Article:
Just to put the following posts into perspective, I’ll just give a quick overview of the Cambridge CELTA course.
CELTA is an absurd shorthand for “The Certificate in Teaching English to Speakers of Other Languages” (formerly known as “Certificate in English Language Teaching to Adults” hence CELTA). It is an initial credential for teachers of English as a foreign language.
CELTA is aimed at people with little or no teaching experience and makes a solid attempt at packing core EFL theory and six hours of reviewed teaching practice into a four week course – a Swiss army knife which should just allow trainees to land on their feet in most TESOL environments around the world.
Topics include all the four skills and four functions, lesson planning, classroom management, specific learner groups, language clarification issues, the lot. But to me, the real power of CELTA – the blade of Swiss army knife – are the handful of Lesson Plan Outlines (LPO). They are to the English lesson what shells are to cooperative learning: A pre-fabricated re-usable container that will allow an effective delivery of various content with minimal teacher preparation.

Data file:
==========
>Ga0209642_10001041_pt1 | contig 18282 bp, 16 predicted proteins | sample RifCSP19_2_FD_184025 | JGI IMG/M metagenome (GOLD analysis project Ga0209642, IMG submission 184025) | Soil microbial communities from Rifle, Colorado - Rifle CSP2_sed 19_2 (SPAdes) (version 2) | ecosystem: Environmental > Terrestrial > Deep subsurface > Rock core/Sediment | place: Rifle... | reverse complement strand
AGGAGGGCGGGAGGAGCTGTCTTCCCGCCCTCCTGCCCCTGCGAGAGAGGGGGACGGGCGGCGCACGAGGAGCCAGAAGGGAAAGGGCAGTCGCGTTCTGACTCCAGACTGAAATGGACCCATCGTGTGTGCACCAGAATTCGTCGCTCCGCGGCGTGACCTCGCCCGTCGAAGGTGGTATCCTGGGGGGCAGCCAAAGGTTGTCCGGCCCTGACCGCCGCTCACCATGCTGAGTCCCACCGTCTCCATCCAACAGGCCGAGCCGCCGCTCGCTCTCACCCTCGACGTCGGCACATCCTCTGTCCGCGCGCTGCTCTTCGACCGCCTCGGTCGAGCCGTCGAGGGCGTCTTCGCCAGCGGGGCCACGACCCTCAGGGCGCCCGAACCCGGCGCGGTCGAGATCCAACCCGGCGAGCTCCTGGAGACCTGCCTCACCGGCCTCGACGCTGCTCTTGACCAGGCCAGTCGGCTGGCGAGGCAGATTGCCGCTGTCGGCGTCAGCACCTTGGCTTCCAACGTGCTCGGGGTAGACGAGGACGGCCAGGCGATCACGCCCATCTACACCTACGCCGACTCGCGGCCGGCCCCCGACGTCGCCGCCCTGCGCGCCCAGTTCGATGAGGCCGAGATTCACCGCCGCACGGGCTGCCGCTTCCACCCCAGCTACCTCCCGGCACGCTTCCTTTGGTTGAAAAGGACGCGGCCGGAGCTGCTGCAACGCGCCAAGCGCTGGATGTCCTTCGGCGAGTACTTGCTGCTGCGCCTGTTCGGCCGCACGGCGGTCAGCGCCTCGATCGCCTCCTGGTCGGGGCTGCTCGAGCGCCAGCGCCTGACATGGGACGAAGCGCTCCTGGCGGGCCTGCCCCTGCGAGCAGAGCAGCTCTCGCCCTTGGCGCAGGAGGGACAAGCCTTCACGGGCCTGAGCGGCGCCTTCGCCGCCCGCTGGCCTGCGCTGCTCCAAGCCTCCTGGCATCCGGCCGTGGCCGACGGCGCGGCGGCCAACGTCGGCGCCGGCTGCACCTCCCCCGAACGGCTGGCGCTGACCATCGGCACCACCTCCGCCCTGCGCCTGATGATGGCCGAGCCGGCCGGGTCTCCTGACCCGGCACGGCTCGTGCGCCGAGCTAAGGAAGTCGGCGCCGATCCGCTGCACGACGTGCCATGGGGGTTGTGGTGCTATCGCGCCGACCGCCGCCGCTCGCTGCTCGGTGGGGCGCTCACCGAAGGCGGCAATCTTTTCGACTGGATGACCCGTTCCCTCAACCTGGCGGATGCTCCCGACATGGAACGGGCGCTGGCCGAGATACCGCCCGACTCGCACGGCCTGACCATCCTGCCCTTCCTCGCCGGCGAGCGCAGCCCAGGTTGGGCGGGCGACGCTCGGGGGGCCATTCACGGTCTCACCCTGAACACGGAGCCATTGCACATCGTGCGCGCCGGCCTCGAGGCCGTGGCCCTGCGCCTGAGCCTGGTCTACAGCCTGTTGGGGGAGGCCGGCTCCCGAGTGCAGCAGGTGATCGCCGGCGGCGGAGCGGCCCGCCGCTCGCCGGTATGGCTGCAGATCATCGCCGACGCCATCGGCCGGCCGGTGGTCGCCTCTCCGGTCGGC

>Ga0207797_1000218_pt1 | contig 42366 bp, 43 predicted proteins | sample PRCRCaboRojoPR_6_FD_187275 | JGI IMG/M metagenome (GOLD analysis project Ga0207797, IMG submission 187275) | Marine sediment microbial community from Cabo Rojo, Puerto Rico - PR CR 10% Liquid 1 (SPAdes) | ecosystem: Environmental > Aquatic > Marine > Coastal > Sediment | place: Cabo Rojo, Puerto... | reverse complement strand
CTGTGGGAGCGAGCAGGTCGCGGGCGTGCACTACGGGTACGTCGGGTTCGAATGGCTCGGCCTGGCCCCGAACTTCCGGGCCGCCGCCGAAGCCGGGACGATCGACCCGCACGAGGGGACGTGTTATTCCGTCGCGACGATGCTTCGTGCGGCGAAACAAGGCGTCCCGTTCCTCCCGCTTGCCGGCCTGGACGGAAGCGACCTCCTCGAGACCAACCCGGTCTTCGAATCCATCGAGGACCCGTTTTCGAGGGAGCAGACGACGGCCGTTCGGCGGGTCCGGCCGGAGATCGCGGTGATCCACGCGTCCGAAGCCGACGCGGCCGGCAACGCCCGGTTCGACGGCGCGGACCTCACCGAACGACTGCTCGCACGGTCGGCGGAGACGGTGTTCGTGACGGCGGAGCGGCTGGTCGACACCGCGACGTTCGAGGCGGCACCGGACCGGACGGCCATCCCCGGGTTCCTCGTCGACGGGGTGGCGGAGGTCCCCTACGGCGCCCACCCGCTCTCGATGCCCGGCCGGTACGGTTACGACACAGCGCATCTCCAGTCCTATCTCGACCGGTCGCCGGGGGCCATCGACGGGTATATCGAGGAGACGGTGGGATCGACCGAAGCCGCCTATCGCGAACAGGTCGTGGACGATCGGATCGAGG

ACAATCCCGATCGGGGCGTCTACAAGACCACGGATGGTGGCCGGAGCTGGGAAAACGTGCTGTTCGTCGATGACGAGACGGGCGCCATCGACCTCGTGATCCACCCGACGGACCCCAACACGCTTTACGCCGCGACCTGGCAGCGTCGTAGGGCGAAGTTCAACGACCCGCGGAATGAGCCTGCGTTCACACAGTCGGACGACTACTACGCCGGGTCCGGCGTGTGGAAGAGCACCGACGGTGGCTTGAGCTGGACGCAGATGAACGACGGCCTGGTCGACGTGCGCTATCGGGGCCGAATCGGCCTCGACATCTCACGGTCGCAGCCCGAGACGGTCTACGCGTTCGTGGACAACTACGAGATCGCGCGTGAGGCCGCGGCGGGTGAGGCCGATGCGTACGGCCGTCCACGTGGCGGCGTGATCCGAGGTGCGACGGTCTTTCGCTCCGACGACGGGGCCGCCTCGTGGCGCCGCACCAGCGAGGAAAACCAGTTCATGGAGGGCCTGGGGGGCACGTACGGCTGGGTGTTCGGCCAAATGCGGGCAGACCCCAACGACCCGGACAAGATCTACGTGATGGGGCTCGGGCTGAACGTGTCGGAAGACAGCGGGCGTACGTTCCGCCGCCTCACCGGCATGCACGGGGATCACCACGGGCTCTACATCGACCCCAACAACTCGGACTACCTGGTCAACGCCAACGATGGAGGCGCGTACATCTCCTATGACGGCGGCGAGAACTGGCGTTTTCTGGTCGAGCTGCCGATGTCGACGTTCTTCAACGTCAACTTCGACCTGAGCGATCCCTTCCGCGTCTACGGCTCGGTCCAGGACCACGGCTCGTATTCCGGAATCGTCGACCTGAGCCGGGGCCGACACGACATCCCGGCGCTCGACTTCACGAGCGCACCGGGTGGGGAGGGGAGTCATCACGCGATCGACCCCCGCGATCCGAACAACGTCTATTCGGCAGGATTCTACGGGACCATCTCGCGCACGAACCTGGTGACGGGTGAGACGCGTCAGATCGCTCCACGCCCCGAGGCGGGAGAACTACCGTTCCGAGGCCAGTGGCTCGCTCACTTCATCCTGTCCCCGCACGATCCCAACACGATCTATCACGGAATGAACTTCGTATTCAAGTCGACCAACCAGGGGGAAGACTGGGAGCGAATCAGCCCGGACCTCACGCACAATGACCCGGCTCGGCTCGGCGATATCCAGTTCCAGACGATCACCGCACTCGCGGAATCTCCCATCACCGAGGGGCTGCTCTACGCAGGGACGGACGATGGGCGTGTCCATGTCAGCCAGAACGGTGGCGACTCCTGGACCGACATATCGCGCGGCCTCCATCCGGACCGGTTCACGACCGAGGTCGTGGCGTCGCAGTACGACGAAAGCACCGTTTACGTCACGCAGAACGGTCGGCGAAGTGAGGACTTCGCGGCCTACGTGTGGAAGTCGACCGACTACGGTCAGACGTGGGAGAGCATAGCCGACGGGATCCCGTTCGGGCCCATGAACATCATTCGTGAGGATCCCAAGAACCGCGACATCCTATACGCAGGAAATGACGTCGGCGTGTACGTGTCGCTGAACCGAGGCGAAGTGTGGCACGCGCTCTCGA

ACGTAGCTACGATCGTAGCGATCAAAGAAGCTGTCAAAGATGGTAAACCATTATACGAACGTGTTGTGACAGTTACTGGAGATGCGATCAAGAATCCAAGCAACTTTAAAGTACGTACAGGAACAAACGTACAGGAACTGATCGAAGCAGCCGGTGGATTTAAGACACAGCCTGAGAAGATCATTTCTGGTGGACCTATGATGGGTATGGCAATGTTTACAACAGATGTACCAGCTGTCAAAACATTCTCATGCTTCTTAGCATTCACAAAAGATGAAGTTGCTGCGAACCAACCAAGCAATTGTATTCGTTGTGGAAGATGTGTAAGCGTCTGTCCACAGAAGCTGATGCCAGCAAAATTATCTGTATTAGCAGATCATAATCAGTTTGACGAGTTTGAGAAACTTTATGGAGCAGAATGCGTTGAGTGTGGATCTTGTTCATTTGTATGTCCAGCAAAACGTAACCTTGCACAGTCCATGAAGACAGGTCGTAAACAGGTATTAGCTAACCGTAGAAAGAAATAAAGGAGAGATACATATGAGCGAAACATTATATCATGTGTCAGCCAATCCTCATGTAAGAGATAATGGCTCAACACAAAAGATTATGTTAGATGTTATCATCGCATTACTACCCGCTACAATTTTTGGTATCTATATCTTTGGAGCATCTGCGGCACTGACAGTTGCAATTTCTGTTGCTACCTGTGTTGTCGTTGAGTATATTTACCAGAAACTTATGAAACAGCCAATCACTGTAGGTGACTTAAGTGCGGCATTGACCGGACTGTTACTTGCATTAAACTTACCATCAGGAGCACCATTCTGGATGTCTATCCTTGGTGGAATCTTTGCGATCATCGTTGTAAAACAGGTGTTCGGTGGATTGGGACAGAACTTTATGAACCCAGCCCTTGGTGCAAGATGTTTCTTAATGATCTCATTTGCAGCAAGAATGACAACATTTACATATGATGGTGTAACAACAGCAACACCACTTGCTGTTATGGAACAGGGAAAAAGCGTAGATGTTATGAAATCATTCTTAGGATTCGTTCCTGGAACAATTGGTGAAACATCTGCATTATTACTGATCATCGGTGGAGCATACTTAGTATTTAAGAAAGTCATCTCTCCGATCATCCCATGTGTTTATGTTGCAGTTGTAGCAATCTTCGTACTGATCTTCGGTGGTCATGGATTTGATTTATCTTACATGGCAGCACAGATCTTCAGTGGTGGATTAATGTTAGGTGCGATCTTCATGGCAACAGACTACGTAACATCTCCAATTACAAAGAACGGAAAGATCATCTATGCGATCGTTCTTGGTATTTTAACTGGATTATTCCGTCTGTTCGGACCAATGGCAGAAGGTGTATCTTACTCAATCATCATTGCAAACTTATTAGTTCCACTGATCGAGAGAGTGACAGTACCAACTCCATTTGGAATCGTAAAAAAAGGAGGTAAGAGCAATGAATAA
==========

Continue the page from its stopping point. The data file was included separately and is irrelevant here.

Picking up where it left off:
In these modern times, the pre-fab aspect fascinates, especially to any roving supplementary teacher. But what I really want to explore is the potential of the clear goals of the delineated stages, combined with the student-centeredness of carefully picked shells for each stage to turn students into teachers … and turn the teacher into a ghost.
Home page of Cambridge CELTA
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